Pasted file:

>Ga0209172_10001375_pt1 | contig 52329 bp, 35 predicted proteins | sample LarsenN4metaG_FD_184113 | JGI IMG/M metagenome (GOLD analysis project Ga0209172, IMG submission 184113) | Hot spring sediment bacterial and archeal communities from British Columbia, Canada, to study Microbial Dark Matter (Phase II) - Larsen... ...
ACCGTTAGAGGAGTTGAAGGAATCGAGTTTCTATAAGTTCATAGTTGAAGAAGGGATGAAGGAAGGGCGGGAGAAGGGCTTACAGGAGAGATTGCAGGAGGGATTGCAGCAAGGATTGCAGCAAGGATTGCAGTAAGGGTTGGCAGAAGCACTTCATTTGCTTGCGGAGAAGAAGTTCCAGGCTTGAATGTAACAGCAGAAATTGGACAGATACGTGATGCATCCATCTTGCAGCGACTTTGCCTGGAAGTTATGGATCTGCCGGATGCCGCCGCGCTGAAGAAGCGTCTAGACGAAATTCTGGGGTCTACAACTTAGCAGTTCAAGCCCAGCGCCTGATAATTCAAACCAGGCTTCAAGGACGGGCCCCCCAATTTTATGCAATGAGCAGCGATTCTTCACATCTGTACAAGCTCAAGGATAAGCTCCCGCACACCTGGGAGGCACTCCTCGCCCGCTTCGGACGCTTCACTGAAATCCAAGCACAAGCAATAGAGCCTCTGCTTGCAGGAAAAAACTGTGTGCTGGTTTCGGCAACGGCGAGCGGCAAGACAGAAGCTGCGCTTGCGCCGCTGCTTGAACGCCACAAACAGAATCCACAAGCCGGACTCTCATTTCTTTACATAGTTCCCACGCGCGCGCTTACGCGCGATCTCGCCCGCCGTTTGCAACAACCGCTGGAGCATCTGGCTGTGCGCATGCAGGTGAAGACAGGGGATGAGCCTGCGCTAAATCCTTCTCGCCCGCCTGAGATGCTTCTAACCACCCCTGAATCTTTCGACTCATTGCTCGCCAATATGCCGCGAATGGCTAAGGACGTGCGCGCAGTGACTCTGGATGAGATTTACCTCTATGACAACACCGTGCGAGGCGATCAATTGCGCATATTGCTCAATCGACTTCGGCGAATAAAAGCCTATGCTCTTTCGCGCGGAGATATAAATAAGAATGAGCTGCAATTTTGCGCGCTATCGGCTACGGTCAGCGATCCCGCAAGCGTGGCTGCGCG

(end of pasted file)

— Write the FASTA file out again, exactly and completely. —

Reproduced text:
>Ga0209172_10001375_pt1 | contig 52329 bp, 35 predicted proteins | sample LarsenN4metaG_FD_184113 | JGI IMG/M metagenome (GOLD analysis project Ga0209172, IMG submission 184113) | Hot spring sediment bacterial and archeal communities from British Columbia, Canada, to study Microbial Dark Matter (Phase II) - Larsen... ...
ACCGTTAGAGGAGTTGAAGGAATCGAGTTTCTATAAGTTCATAGTTGAAGAAGGGATGAAGGAAGGGCGGGAGAAGGGCTTACAGGAGAGATTGCAGGAGGGATTGCAGCAAGGATTGCAGCAAGGATTGCAGTAAGGGTTGGCAGAAGCACTTCATTTGCTTGCGGAGAAGAAGTTCCAGGCTTGAATGTAACAGCAGAAATTGGACAGATACGTGATGCATCCATCTTGCAGCGACTTTGCCTGGAAGTTATGGATCTGCCGGATGCCGCCGCGCTGAAGAAGCGTCTAGACGAAATTCTGGGGTCTACAACTTAGCAGTTCAAGCCCAGCGCCTGATAATTCAAACCAGGCTTCAAGGACGGGCCCCCCAATTTTATGCAATGAGCAGCGATTCTTCACATCTGTACAAGCTCAAGGATAAGCTCCCGCACACCTGGGAGGCACTCCTCGCCCGCTTCGGACGCTTCACTGAAATCCAAGCACAAGCAATAGAGCCTCTGCTTGCAGGAAAAAACTGTGTGCTGGTTTCGGCAACGGCGAGCGGCAAGACAGAAGCTGCGCTTGCGCCGCTGCTTGAACGCCACAAACAGAATCCACAAGCCGGACTCTCATTTCTTTACATAGTTCCCACGCGCGCGCTTACGCGCGATCTCGCCCGCCGTTTGCAACAACCGCTGGAGCATCTGGCTGTGCGCATGCAGGTGAAGACAGGGGATGAGCCTGCGCTAAATCCTTCTCGCCCGCCTGAGATGCTTCTAACCACCCCTGAATCTTTCGACTCATTGCTCGCCAATATGCCGCGAATGGCTAAGGACGTGCGCGCAGTGACTCTGGATGAGATTTACCTCTATGACAACACCGTGCGAGGCGATCAATTGCGCATATTGCTCAATCGACTTCGGCGAATAAAAGCCTATGCTCTTTCGCGCGGAGATATAAATAAGAATGAGCTGCAATTTTGCGCGCTATCGGCTACGGTCAGCGATCCCGCAAGCGTGGCTGCGCG